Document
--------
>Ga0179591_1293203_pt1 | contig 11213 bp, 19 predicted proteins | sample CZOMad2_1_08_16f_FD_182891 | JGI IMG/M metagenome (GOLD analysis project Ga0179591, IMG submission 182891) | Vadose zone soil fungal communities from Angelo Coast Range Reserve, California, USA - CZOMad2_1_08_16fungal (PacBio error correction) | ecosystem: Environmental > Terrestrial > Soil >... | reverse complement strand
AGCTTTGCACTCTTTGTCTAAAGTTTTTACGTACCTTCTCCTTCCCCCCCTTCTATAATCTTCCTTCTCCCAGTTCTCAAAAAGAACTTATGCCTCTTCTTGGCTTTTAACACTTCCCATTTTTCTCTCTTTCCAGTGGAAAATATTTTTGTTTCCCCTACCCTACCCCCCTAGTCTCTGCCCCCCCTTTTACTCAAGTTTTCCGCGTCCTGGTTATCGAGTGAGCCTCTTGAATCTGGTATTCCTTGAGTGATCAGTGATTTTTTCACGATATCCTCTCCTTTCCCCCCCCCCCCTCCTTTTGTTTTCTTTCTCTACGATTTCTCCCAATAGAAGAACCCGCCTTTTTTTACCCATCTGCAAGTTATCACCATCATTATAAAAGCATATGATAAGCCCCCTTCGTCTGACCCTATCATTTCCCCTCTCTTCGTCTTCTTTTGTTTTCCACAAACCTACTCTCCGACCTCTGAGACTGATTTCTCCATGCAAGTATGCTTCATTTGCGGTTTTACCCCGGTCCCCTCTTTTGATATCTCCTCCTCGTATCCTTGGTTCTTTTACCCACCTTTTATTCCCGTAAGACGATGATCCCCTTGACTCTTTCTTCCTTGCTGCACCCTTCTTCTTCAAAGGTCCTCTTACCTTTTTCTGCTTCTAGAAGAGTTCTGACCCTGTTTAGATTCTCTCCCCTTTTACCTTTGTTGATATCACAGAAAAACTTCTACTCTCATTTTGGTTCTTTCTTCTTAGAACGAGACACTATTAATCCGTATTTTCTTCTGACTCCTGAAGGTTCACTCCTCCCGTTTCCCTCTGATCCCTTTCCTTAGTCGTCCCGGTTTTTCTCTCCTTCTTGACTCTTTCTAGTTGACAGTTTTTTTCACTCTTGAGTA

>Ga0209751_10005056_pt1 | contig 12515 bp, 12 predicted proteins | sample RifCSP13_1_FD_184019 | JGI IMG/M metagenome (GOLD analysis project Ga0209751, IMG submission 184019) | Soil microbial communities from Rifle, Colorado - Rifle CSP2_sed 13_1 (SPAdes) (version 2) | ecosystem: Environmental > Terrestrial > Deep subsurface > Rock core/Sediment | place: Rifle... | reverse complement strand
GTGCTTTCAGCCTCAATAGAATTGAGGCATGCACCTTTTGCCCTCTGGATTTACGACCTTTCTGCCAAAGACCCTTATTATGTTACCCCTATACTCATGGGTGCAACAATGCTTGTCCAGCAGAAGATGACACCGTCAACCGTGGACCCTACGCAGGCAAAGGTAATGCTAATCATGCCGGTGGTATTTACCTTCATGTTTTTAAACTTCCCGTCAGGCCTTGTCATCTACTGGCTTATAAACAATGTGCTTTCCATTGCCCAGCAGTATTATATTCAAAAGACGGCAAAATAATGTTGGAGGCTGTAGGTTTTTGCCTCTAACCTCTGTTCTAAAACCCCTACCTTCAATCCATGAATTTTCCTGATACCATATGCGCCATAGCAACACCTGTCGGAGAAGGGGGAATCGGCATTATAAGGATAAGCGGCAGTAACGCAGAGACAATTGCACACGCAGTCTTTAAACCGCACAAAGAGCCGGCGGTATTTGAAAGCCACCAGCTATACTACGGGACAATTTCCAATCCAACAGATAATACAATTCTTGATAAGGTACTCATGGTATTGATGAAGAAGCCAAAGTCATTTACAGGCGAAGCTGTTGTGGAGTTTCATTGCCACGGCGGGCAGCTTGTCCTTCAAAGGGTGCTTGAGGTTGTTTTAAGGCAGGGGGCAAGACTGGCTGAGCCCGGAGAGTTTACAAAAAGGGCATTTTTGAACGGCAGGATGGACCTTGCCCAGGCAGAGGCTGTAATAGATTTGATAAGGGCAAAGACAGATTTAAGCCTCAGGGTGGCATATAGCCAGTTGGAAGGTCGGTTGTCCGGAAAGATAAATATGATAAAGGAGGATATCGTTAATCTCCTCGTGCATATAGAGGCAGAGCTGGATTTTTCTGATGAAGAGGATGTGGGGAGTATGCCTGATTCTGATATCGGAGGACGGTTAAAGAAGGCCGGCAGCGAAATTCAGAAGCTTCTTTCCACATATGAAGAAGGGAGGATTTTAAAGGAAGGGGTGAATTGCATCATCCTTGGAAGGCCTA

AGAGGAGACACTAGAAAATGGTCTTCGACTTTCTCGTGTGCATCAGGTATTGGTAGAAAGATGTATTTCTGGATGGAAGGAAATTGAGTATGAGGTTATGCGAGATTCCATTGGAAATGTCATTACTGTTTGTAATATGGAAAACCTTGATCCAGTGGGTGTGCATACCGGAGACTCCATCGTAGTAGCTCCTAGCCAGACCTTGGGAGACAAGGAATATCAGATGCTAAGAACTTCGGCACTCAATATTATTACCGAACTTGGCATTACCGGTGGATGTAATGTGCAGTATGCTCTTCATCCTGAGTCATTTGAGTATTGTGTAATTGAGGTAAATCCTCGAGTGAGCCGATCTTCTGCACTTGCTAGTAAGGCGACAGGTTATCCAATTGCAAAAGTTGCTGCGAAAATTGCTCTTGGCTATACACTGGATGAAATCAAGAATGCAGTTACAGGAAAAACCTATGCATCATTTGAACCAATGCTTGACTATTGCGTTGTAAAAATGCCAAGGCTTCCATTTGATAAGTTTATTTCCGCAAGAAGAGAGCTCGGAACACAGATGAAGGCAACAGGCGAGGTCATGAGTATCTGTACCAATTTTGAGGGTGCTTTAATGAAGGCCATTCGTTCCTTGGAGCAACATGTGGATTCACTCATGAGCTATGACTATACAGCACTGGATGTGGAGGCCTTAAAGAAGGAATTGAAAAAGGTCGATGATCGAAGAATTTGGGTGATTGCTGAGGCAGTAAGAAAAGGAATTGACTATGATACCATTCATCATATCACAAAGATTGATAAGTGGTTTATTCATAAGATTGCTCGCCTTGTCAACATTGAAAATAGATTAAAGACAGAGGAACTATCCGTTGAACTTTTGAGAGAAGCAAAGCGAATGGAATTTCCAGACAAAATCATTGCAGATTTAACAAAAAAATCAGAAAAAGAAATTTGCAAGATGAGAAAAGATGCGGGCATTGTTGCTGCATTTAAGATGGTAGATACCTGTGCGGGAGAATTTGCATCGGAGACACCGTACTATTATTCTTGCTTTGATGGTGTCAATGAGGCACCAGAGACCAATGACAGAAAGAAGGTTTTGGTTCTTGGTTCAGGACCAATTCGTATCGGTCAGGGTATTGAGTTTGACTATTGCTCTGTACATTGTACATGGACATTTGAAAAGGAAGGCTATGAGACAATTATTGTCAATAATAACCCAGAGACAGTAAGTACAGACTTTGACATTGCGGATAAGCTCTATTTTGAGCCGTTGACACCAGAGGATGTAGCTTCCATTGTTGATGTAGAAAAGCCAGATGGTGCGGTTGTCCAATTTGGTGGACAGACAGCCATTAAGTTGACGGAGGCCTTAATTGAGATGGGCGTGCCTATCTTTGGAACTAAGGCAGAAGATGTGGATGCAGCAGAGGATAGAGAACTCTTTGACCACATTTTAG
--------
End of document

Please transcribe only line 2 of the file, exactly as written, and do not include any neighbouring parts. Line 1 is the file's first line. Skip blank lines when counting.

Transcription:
AGCTTTGCACTCTTTGTCTAAAGTTTTTACGTACCTTCTCCTTCCCCCCCTTCTATAATCTTCCTTCTCCCAGTTCTCAAAAAGAACTTATGCCTCTTCTTGGCTTTTAACACTTCCCATTTTTCTCTCTTTCCAGTGGAAAATATTTTTGTTTCCCCTACCCTACCCCCCTAGTCTCTGCCCCCCCTTTTACTCAAGTTTTCCGCGTCCTGGTTATCGAGTGAGCCTCTTGAATCTGGTATTCCTTGAGTGATCAGTGATTTTTTCACGATATCCTCTCCTTTCCCCCCCCCCCCTCCTTTTGTTTTCTTTCTCTACGATTTCTCCCAATAGAAGAACCCGCCTTTTTTTACCCATCTGCAAGTTATCACCATCATTATAAAAGCATATGATAAGCCCCCTTCGTCTGACCCTATCATTTCCCCTCTCTTCGTCTTCTTTTGTTTTCCACAAACCTACTCTCCGACCTCTGAGACTGATTTCTCCATGCAAGTATGCTTCATTTGCGGTTTTACCCCGGTCCCCTCTTTTGATATCTCCTCCTCGTATCCTTGGTTCTTTTACCCACCTTTTATTCCCGTAAGACGATGATCCCCTTGACTCTTTCTTCCTTGCTGCACCCTTCTTCTTCAAAGGTCCTCTTACCTTTTTCTGCTTCTAGAAGAGTTCTGACCCTGTTTAGATTCTCTCCCCTTTTACCTTTGTTGATATCACAGAAAAACTTCTACTCTCATTTTGGTTCTTTCTTCTTAGAACGAGACACTATTAATCCGTATTTTCTTCTGACTCCTGAAGGTTCACTCCTCCCGTTTCCCTCTGATCCCTTTCCTTAGTCGTCCCGGTTTTTCTCTCCTTCTTGACTCTTTCTAGTTGACAGTTTTTTTCACTCTTGAGTA